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During my time in the Illustration department at Brigham Young University it was beat into my head to practice figure drawing, practice figure drawing, practice PRACTICE! – just like that. Figure drawing helps your overall skills as a sketching artist. It also helps you draw more convincingly as an illustrator (whether you stylize your characters or not). So . . . I haven’t been as good as I should since graduating at keeping up figure drawing, but I am determined to try and do some figure drawing every week from now on.  There are figure drawing sessions open to anyone at BYU where models come in, and I was recently able to do some of these there.  If anything, it is a wonderful fun time!

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As an illustrator who loves monsters and other fantastical things, naturally, I have been working on multiple children’s books with monsters as characters.  If you saw some of my other posts, you would have noticed my big Monster Safari project I did which is going to end up as a 32 page picture book.  This is another one I’ve been working on called Bill and Sue (title could still change though).  It is about these two monster kids that love to go on imaginary adventures and particularly love to pretend to be humans.  It’s good fun and should be a pretty funny book!  The dummy version of the book is done (which is the rough draft version that is shown to publishers), and I also worked on a couple finished pieces.  Now I just need to submit it!  As well as my other stories.  Be on the lookout for them because one day they WILL be in bookstores.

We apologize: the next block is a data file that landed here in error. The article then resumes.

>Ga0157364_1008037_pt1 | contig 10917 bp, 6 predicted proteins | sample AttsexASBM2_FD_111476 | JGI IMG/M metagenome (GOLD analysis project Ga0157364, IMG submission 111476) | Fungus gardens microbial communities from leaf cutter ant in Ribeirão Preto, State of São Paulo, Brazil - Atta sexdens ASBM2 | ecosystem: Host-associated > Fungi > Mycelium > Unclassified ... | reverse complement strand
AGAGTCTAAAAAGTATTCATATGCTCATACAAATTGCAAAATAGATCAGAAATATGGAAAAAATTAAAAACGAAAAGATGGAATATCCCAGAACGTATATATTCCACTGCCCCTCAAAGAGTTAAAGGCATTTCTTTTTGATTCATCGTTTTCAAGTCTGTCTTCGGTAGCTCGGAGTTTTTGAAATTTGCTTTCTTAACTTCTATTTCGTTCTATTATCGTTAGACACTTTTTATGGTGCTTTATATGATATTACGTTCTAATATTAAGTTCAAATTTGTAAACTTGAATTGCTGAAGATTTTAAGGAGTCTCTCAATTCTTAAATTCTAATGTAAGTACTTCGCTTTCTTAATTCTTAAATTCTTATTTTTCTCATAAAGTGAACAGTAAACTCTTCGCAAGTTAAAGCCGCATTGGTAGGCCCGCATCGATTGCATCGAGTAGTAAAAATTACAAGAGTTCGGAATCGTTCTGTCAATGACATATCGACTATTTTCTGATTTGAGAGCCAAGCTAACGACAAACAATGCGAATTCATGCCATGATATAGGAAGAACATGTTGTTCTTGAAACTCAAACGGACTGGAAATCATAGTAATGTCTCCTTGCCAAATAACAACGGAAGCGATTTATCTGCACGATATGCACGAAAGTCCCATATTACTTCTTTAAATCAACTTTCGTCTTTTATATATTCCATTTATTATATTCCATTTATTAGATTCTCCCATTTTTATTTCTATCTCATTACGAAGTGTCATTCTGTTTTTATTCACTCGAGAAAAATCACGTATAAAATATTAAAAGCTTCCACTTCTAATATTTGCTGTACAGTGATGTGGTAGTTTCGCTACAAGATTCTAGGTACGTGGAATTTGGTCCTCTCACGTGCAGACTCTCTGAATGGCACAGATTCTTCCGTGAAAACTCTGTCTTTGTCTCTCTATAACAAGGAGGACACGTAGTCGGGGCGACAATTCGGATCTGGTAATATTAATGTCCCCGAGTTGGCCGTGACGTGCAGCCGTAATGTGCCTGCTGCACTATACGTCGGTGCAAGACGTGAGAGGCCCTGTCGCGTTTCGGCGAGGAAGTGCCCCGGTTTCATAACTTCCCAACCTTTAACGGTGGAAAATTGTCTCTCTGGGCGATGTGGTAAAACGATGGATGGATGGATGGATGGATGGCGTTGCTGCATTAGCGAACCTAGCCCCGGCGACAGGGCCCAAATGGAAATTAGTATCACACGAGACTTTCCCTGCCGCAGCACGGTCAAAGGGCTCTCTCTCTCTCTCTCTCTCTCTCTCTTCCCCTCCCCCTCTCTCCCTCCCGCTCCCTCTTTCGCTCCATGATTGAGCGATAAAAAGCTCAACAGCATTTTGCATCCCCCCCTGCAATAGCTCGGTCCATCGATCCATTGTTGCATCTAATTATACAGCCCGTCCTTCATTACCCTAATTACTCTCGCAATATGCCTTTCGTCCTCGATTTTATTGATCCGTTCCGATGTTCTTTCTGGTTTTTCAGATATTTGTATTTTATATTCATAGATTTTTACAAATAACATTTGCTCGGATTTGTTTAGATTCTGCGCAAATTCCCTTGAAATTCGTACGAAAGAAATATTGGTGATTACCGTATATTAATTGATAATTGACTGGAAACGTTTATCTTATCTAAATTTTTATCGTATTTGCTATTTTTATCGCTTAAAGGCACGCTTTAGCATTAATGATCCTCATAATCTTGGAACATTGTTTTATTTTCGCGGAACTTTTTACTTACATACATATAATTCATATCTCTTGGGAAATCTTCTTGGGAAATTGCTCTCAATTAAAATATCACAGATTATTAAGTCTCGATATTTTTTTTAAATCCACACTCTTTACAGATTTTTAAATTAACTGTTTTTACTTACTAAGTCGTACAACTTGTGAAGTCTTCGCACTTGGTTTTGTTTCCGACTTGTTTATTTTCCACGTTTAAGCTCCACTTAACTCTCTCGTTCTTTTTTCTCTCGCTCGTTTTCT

bill and sue 9 bill and sue finished exThe top is a pencil sketch.  The bottom is black ink and acrylic on masonite board.


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Sometimes random freelance art jobs are extremely fun.  I love taking them on here and there for the variety.  This was a project I just finished for an album cover/logo for a song about how Halloween, Thanksgiving, and Christmas all get mashed together. I thought the idea for the song was pretty clever and realized the illustration for it would be fun, so I gladly took on the job.

For this project I first sketched it out just with a regular graphite pencil in my sketchbook. Then I scanned it in to the computer, tweaked the contrast a bit, and colored it all digitally in photoshop with my tablet. If you use “multiply” on your current layer when you color you don’t harm any black lines. It works great.


oween color finish without background

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I have three more slots available in my Monster Safari future book. So in my upcoming show in Salt Lake City, I am letting people vote for their three favorites out of these six monsters. Mind you, they are supposed to be for kids.

Just a side note – These were ink and colored pencil sketches done on brown toned paper (much like a paper bag). I love working on paper like this because it really makes the colors pop. If you’re an artist, try carrying around some toned paper and just a few colored pencils, like a white and black.